A new study by Pew Research found that 70 percent of those surveyed in the international community lack confidence in Trump's abilities.

As the second anniversary of Donald Trump’s election creeps up on us, a new study by Pew Research has revealed that American politics aren’t quite as revered as they were under Obama’s presidency.

Overall, 70 percent of people polled across the international community say they lack confidence in President Trump when it comes to world affairs. And the number dips even further when it comes to our closest allies. Only 39 percent of Canadians give our current president a positive rating, and Mexico came in slightly worse at 32 percent.

But the study’s biggest takeaway is where the direction of disdain towards Trump comes from. In Europe, the picture is particularly bleak. The overwhelming majority of countries say they think America doesn’t take their needs into consideration when it comes to making decisions on the international playing field and have little faith in the United States to make considerate decisions when it comes to foreign affairs. Only 10 percent of Germans said they have confidence in America to do thing right thing—in France it’s nine percent.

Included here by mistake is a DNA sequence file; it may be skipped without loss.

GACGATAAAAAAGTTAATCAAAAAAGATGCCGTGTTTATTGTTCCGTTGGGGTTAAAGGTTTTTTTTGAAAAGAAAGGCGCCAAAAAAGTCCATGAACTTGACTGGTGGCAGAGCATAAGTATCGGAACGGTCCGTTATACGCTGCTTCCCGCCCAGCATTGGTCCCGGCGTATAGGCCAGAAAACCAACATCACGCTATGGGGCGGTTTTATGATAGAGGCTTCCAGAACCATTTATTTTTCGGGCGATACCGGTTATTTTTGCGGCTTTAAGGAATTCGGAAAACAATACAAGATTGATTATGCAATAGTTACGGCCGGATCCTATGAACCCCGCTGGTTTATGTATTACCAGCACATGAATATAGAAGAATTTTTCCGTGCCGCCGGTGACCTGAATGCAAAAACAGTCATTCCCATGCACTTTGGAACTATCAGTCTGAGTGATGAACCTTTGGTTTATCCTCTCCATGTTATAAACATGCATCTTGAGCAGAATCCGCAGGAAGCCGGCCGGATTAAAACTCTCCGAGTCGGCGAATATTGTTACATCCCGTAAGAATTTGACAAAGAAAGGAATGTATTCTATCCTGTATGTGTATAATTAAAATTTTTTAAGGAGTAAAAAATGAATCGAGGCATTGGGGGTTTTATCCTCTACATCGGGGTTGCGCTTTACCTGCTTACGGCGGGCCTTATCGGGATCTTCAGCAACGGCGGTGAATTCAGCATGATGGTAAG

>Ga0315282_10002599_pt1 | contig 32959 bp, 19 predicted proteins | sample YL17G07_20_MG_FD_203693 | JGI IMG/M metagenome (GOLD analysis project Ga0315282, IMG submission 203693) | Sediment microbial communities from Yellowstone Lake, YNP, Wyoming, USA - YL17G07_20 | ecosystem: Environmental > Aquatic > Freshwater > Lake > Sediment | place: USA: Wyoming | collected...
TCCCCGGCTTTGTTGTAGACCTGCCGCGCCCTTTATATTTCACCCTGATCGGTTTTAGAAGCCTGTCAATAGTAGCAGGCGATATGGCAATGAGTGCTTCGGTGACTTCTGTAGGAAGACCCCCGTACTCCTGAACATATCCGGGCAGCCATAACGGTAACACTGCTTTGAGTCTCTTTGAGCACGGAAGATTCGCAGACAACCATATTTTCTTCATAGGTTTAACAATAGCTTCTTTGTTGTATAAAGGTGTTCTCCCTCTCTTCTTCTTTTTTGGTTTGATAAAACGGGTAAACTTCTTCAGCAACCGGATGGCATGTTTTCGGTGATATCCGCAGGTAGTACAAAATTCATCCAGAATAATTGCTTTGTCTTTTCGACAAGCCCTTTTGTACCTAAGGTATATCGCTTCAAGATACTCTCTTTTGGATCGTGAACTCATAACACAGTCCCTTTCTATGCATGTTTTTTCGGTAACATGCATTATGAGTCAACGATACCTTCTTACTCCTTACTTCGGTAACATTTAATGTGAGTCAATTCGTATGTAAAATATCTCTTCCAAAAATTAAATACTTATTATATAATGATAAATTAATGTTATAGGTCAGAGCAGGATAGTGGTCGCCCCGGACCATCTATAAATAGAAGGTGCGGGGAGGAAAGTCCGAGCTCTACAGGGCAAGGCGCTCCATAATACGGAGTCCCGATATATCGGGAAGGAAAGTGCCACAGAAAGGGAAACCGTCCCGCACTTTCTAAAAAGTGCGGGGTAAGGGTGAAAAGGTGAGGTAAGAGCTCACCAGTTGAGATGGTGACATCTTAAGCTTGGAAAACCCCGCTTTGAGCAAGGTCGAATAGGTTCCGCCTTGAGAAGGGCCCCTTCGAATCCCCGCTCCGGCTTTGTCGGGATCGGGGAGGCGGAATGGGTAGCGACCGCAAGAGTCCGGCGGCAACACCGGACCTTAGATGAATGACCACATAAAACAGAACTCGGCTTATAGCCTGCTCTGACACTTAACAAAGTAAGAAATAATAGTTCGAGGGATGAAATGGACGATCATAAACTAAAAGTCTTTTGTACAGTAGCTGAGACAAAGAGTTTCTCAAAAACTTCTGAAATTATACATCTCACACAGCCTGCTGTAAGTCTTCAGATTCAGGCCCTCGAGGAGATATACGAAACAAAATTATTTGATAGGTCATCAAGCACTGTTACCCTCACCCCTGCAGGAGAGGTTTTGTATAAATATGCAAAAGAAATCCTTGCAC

The only flattering figures came from countries in the midst of far-right populist stronghold or ruled by murderous presidents. In Britain, people who supported UKIP (the party who led the leave vote in the European referendum two years ago) said they were 58 percent in favor of our president and The Philippines gave a whopping 83 percent positive perception of Trump.

The biggest surprise comes from a country Trump has seemly stronger ties with than other recent presidents. The majority of Russians say relations have gotten worse in the past year, plummeting from 41 percent in 2017 to 26 percent a mere 12 months later; the share of the public with a positive view of Trump has equally dropped from 53 percent to 19 percent.